The expansion in private credit was driven mostly by credit to households. Household credit growth averaged 30 percent in five of the largest seven countries, and was also particularly strong in some countries in the Caribbean and Central America. As a result, household credit now constitutes between 30 and 40 percent of private sector credit across the region (except in Panama, where it exceeds 60 percent). While also growing at high rates, mortgage lending fell as a share of total household credit in most countries.3 Finally, the share of foreign currency credit decreased in most countries, but remains high in some, including Bolivia and Nicaragua.

Although high rates of credit growth have, in the past, signaled increased vulnerabilities, conditions in most countries do not yet appear to reflect a “lending boom” (see the November 2006 Regional Economic Outlook). At an aggregate level, the pick-up of credit comes after an extended period in which the stock of real credit declined, and credit levels are still generally low. In many countries, private credit-to-GDP ratios are still well below those prevailing in other regions; for instance, at end-2006 they were


Credit Growth, 2002–06

Sources: National authorities; and IMF staff estimates.1/ Unweighted averages for Argentina, Brazil, Chile, Colombia, Mexico, Peru, and Venezuela. For 2006, rates are based on latest available data.

Household and Corporate Credit

(Annual % change)1/

Sources: National authorities; and IMF staff estimates.1/For 2006, rates are based on latest available data.

Household Credit Share in Private Sector Credit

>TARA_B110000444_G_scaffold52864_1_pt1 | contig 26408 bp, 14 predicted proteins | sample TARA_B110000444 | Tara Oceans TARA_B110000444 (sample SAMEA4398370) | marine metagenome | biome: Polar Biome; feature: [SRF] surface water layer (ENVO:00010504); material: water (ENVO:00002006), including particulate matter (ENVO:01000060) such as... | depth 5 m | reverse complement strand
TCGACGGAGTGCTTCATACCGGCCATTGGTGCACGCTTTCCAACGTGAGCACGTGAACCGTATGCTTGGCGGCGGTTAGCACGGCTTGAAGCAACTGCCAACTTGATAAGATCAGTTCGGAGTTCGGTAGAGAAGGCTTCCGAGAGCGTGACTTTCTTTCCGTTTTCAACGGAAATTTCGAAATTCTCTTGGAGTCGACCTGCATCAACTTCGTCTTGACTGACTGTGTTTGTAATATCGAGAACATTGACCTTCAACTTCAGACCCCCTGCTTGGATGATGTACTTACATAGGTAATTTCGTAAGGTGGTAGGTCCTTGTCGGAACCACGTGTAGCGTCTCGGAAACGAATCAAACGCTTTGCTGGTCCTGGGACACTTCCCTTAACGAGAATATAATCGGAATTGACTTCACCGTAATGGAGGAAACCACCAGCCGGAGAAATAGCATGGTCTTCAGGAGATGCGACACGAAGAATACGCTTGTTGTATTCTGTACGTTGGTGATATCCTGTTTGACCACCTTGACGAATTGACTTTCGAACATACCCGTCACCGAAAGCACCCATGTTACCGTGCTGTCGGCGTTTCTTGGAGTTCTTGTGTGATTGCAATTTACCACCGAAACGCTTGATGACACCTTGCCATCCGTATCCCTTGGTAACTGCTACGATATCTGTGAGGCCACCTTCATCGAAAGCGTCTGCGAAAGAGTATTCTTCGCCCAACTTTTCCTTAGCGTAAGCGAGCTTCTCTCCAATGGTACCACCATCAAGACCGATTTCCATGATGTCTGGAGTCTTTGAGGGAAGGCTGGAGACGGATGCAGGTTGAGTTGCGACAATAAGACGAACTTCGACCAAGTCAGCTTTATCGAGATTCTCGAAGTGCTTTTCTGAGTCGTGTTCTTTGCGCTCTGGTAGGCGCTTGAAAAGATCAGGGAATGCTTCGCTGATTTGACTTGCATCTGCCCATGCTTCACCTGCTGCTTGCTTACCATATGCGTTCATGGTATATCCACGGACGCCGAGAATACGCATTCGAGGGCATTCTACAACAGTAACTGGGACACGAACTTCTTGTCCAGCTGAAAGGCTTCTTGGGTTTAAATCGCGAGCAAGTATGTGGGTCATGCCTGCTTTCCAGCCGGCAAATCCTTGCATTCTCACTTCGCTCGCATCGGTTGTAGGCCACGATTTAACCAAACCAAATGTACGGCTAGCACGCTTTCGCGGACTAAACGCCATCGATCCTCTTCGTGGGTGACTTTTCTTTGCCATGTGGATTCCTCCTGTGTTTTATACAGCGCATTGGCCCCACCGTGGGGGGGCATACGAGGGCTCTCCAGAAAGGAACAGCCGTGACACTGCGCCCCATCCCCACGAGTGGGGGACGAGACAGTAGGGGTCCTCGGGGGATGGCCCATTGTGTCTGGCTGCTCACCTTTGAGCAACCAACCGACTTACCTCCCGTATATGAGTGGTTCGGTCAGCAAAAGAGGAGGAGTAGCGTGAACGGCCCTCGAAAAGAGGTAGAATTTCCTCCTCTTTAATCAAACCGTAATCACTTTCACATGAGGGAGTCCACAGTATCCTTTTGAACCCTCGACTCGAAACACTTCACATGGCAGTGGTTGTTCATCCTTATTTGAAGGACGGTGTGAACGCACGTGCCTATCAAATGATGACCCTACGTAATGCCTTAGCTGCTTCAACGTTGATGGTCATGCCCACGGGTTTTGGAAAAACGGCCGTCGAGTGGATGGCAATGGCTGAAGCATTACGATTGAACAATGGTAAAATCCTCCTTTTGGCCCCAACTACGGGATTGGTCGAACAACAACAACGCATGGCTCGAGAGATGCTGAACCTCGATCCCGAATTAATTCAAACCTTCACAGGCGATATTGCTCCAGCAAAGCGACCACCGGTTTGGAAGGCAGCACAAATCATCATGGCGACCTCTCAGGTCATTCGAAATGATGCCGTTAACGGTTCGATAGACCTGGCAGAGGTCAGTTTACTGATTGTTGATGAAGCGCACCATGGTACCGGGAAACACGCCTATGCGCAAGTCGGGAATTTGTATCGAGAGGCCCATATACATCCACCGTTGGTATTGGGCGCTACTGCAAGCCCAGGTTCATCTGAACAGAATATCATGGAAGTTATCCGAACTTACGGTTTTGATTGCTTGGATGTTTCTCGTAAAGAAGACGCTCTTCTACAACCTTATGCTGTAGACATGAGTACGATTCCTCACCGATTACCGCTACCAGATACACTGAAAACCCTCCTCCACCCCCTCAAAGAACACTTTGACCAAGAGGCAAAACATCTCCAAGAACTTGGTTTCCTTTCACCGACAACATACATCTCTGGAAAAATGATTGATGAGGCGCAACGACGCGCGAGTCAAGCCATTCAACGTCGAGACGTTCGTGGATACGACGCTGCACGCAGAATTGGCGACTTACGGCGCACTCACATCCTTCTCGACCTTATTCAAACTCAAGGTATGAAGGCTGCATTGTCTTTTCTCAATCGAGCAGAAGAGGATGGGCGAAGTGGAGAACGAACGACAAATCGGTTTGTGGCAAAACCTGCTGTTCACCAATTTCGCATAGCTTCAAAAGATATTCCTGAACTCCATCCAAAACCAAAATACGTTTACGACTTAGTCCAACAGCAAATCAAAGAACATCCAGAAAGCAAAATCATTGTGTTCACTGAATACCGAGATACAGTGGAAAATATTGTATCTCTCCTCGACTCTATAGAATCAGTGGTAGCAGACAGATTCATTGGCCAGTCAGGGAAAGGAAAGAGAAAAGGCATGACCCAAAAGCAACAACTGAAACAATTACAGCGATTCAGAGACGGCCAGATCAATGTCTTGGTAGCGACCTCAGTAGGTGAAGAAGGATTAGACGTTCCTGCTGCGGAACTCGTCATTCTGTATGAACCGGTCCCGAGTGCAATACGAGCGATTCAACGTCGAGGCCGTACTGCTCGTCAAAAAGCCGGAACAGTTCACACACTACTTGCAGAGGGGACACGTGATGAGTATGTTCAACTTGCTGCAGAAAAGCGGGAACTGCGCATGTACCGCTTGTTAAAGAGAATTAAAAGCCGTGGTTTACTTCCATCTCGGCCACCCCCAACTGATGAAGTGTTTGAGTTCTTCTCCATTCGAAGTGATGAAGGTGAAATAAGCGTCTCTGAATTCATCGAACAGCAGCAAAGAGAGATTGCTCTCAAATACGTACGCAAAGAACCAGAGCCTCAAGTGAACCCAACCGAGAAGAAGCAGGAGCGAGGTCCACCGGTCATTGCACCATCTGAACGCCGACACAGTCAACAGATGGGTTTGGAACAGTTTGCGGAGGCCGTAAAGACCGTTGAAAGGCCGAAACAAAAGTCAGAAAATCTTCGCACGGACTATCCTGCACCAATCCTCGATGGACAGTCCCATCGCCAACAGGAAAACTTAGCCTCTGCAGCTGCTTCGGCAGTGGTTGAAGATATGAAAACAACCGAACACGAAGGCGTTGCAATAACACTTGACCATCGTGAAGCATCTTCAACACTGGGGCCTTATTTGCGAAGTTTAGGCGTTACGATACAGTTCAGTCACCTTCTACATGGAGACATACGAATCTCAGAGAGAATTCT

Source: National authorities.

still below 20 percent of GDP in Argentina, the Dominican Republic, Paraguay, and Venezuela. Moreover, financial indicators, while backward-looking, remain strong thus far, and have improved further relative to 2005. Nevertheless, the recent rapid increases in banking credit require careful vigilance by financial sector supervisors, especially in cases when banks have limited experience with household loans and credit is unsecured by collateral. In addition, mergers and acquisitions in Central America, driven by the improved economic outlook, call for strengthened consolidated supervision, including of institutions licensed offshore (Box 5).

Financial market sentiment toward the region remained generally positive in 2006, reflecting both the benign conditions in global markets and the region’s improved fundamentals. Record or near-record lows were registered for external debt spreads, volatility, and the number of sovereign credit downgrades relative to upgrades. After shrugging off the effects of financial market turbulence in May–June 2006, the region’s emerging markets continued to benefit from large inflows from institutional investors, including hedge funds and pension funds, into local markets. This resulted in compressed spreads on external government debt but also lower interest rates in domestic debt markets, with yields on Latin American domestic issues falling faster than yields outside the region. Financial market gains were not limited to bond markets. The strength of global equity markets, combined with favorable domestic prospects, pushed equity markets in the region to record highs in all major countries. Despite these large gains, price-earnings ratios do not appear significantly out of line with other regions. However, the global sell-off that affected equity markets in late February and early March in most advanced and emerging market economies hit Latin America as well, with the major markets experiencing large swings. The financial turbulence primarily affected equity markets, with relatively subdued effects on exchange rates, interest rates, and spreads.

Financial Soundness Indicators for Latin America (%) 1/

article image
Source: IMF (2007b).

Unweighted averages. Fixed sample of countries over time for each indicator. The number of countries varies by indicator.

Latest data available.

Non-performing loans (NPLs) as a share of total loans.

Regulatory capital/risk weighted assets.


Bond Market Developments

Sources: Bloomberg, L.P.; and Morgan Stanley.1/ Unweighted averages of country-specific emerging market spreads.2/ Unweighted averages of country-specific local bond indices.

Equity Market Developments

(December, 2005 = 100; in local currency)

Sources: Bloomberg, L.P.; JPMorgan; and Morgan Stanley.

Offshore-Licensed Financial Entities in Central America and the Dominican Republic